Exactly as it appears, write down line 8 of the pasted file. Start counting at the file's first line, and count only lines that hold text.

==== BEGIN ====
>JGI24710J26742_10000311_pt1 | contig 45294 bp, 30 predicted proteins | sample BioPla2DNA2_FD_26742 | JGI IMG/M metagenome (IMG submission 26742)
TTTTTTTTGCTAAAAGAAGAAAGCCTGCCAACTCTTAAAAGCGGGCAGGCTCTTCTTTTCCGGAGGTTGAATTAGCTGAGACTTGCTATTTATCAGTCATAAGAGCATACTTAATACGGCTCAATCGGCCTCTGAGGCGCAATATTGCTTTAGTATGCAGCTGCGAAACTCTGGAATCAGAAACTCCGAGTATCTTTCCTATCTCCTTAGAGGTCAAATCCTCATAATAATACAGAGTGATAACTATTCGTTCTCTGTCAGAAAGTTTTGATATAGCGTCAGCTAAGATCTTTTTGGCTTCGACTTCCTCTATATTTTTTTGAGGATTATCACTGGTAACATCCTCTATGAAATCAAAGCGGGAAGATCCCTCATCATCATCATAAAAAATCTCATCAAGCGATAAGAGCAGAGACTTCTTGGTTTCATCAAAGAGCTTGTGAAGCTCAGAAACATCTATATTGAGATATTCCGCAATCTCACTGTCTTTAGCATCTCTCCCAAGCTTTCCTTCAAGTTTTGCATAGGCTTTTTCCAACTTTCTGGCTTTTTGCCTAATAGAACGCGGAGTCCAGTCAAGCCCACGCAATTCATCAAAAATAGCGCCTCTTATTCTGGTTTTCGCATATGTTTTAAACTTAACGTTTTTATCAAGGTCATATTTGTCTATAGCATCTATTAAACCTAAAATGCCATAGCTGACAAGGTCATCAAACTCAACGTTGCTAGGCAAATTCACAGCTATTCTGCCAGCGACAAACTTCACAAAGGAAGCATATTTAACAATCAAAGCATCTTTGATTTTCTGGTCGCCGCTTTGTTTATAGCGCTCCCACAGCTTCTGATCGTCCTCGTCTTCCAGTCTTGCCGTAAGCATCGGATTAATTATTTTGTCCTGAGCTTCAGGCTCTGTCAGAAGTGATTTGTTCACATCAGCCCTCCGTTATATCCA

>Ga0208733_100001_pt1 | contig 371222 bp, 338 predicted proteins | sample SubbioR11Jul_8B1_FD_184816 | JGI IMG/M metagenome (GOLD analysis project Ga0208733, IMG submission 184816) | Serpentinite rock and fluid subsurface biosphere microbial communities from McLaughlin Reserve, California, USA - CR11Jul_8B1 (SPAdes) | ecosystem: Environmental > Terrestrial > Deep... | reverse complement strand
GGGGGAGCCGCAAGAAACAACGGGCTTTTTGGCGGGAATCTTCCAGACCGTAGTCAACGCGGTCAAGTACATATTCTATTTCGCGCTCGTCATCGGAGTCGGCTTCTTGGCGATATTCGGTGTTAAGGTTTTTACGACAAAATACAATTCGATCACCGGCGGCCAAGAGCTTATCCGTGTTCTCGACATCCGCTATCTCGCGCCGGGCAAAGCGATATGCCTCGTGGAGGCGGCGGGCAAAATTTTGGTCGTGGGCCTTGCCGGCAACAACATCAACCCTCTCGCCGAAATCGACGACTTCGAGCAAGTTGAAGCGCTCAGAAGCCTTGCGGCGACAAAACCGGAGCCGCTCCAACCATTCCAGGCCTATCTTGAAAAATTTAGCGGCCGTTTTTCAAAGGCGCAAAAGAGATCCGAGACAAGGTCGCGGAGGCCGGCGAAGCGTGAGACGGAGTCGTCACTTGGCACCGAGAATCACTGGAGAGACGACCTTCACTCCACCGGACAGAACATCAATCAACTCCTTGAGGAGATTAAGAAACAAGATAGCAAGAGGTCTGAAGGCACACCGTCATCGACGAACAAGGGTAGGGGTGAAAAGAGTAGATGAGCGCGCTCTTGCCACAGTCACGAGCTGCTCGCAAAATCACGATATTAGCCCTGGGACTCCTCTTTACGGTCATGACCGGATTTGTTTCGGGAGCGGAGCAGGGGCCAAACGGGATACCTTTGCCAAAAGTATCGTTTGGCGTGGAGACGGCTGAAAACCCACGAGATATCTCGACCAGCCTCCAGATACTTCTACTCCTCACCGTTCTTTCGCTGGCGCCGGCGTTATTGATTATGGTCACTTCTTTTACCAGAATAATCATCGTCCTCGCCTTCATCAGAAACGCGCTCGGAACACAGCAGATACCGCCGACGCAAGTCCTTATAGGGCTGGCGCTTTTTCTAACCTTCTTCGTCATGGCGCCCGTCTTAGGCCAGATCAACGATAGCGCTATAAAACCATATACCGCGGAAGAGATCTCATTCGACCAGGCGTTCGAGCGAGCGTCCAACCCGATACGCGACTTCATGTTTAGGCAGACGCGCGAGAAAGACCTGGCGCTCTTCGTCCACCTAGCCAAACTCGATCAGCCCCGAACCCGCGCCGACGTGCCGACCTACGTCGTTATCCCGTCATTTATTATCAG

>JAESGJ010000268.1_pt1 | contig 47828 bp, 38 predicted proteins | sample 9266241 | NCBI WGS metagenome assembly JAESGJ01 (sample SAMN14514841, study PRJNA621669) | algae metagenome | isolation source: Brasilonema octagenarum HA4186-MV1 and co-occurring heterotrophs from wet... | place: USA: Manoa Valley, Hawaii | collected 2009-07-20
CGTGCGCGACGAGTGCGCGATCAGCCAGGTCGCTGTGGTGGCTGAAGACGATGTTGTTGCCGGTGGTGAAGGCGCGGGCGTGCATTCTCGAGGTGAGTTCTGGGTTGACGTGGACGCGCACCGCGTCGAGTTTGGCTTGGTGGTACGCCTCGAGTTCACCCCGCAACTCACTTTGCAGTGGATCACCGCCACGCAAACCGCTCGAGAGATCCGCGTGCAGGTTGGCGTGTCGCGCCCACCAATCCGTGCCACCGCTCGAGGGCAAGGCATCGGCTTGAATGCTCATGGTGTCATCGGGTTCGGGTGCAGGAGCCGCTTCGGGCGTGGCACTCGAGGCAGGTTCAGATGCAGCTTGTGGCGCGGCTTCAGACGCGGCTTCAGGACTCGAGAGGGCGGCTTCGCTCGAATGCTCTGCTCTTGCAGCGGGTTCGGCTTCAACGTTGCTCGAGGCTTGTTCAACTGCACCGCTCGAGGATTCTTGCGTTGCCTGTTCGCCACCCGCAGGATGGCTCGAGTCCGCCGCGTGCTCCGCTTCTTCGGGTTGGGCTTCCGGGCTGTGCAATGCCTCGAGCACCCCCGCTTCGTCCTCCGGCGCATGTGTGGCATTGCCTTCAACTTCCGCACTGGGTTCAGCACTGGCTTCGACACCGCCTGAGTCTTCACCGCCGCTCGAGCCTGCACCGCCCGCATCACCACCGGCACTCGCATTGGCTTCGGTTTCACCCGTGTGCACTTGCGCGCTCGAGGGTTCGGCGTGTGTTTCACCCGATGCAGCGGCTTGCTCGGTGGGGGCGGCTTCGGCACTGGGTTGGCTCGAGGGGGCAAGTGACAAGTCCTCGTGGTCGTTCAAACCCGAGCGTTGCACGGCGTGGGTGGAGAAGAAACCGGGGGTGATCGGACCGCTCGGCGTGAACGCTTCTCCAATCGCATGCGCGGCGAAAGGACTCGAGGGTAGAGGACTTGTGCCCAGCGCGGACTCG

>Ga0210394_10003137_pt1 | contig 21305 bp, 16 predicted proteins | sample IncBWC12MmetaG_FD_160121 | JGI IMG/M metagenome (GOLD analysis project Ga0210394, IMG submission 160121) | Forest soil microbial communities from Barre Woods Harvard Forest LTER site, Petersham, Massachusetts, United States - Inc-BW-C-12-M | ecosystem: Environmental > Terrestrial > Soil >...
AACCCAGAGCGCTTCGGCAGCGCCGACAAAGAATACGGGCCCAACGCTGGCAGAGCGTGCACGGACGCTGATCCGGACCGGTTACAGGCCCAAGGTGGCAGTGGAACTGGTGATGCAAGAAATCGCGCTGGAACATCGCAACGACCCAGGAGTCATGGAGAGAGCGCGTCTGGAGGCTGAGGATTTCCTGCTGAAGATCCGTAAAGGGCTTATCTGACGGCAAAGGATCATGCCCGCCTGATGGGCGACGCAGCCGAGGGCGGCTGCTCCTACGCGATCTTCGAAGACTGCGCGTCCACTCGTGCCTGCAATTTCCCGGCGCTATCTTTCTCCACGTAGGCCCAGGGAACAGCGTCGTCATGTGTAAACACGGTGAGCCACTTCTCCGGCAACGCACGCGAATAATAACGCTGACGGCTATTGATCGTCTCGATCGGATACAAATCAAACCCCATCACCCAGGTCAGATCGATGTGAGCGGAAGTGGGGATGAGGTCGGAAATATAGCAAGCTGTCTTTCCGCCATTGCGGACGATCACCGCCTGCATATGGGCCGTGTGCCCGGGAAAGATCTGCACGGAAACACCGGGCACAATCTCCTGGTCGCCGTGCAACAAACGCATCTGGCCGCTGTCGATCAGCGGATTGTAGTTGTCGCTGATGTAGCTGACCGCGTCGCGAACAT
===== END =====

AACCCAGAGCGCTTCGGCAGCGCCGACAAAGAATACGGGCCCAACGCTGGCAGAGCGTGCACGGACGCTGATCCGGACCGGTTACAGGCCCAAGGTGGCAGTGGAACTGGTGATGCAAGAAATCGCGCTGGAACATCGCAACGACCCAGGAGTCATGGAGAGAGCGCGTCTGGAGGCTGAGGATTTCCTGCTGAAGATCCGTAAAGGGCTTATCTGACGGCAAAGGATCATGCCCGCCTGATGGGCGACGCAGCCGAGGGCGGCTGCTCCTACGCGATCTTCGAAGACTGCGCGTCCACTCGTGCCTGCAATTTCCCGGCGCTATCTTTCTCCACGTAGGCCCAGGGAACAGCGTCGTCATGTGTAAACACGGTGAGCCACTTCTCCGGCAACGCACGCGAATAATAACGCTGACGGCTATTGATCGTCTCGATCGGATACAAATCAAACCCCATCACCCAGGTCAGATCGATGTGAGCGGAAGTGGGGATGAGGTCGGAAATATAGCAAGCTGTCTTTCCGCCATTGCGGACGATCACCGCCTGCATATGGGCCGTGTGCCCGGGAAAGATCTGCACGGAAACACCGGGCACAATCTCCTGGTCGCCGTGCAACAAACGCATCTGGCCGCTGTCGATCAGCGGATTGTAGTTGTCGCTGATGTAGCTGACCGCGTCGCGAACAT